After this drop it mellowed out for a bit, we rounded the corner and confluence with the Liucura. Once on the Liucura it took only minutes to arrive us at the "magic canyon" this thing starts out with a heinous sieve, (portage left). Then it is really one rapid boof hard right over a nasty walled in hole, and then boof over a few more small ledges. The gorge eases up and the next thing you know your at the Tres Saltos bridge.
This is one of those small gems that not enough people know about or enjoy.

a little closing shot

Chris Baer signing out from Chili

Wednesday, December 23, 2009



So I have been in Pucon, Chille, for about 20 days and we have been running everything. From the big water of the Fuy, to the water falls of the Palgine, and Navatos. Pucon has offered up the best well rounded class 5 runs I have ever seen.

The Volcano here in Pucon,

Now for the Photo dump, First off the Rio Nevado. This run is amazing, I would consider this to be the Green Narrows of Chile.

Rodrigo on the first slide of the Rio Nevado

All the boys scouting the crack drop on the Rio Nevado

Andy McMurray, Rio Navado

Next up the Palguin, this run has three different sections. The upper is a water fall run the middle has a burly seldom run portage and a 70 footer. The lower is more low angle and offers some quality rapids.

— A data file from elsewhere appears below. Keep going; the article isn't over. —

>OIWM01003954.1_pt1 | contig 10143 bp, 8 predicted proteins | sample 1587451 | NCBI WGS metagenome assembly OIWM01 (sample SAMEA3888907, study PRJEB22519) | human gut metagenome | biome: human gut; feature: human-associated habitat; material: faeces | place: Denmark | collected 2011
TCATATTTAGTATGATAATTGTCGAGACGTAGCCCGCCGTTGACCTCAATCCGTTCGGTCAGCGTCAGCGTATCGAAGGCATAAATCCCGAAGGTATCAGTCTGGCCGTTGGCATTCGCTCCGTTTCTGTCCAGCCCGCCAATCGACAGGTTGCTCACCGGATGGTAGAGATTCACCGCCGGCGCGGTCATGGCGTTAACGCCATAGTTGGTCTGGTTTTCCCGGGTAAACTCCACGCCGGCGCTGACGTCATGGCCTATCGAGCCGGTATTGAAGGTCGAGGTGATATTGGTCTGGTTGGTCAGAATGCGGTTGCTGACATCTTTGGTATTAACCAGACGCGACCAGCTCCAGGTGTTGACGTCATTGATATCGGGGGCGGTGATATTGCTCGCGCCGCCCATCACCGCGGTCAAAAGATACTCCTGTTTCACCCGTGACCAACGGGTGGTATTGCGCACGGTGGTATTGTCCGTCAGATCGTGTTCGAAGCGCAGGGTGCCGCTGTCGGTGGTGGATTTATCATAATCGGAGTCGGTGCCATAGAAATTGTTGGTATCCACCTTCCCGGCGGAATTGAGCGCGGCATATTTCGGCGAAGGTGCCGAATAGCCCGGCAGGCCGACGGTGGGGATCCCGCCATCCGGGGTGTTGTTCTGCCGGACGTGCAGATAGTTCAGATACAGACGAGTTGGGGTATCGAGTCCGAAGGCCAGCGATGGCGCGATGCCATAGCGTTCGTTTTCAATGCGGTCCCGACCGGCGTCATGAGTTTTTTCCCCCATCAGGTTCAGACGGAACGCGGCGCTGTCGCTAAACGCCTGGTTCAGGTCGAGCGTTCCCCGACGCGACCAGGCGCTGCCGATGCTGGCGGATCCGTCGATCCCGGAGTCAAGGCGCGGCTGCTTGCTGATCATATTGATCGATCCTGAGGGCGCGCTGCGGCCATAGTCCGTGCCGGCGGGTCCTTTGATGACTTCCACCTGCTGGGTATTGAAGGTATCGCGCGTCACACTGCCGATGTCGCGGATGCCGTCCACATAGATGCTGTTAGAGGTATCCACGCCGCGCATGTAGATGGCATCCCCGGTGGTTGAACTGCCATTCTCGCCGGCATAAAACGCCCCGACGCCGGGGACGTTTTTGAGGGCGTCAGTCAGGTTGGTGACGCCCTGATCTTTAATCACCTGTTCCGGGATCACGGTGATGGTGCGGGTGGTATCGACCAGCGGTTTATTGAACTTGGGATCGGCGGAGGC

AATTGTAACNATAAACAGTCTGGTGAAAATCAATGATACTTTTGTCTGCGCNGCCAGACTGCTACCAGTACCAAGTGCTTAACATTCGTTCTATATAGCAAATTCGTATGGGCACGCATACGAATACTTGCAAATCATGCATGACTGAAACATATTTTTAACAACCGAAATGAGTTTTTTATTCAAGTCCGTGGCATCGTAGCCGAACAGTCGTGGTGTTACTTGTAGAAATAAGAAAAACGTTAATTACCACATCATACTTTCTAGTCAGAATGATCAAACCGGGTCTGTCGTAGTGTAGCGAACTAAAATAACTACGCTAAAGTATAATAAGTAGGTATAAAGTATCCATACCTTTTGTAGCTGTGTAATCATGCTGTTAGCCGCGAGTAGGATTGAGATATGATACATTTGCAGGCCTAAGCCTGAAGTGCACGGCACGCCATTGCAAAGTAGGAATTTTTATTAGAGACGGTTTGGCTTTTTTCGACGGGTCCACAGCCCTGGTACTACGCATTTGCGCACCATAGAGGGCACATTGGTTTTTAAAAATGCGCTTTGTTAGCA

John McConville on the first rapid of the upper Palguin, this is a tricky double drop where the first hole backs all the way up to the lip of the next 10fter.

Adam Bixby, going right on the 20fter

AJ about to send the right side

Andy McMurray, sending the left side

Bryan Kirk resurfacing on the "tricky drop" of the lower Palguin

Bryan Kirk launching one of those drops your sure was made for kayakers

Next up is the Desague, this has some of the meaner rock in the area, real sharp and oddly placed.

Adam Bixby boffing the shit out of the bottom drop.

Andy McMurray sailing away

When we got to the Rio Fuy it was silly high and we where unwilling to run the waterfalls but where willing to giggle our way down some amazing big water

Adam Bixby deep in the Rio Fuy

Another park and huck is the Ciolaco, this is a really simple fun 30fter

Andy Mcmurray styling the 30fter

There is also some ridiculous scenery down here

Chris Baer signing off from Pucon

Sunday, December 6, 2009

Rio Claro

Rio Claro

The beta your about to read will be ok, the beta we had going into this run was dead wrong and allmost unexistant.
So there is three boatable sections to the river, staring from the top is the 22 waterfalls section. Park at the bridge and stealthily walk up the river right shore 3k or so, we were denied this section by the ranger.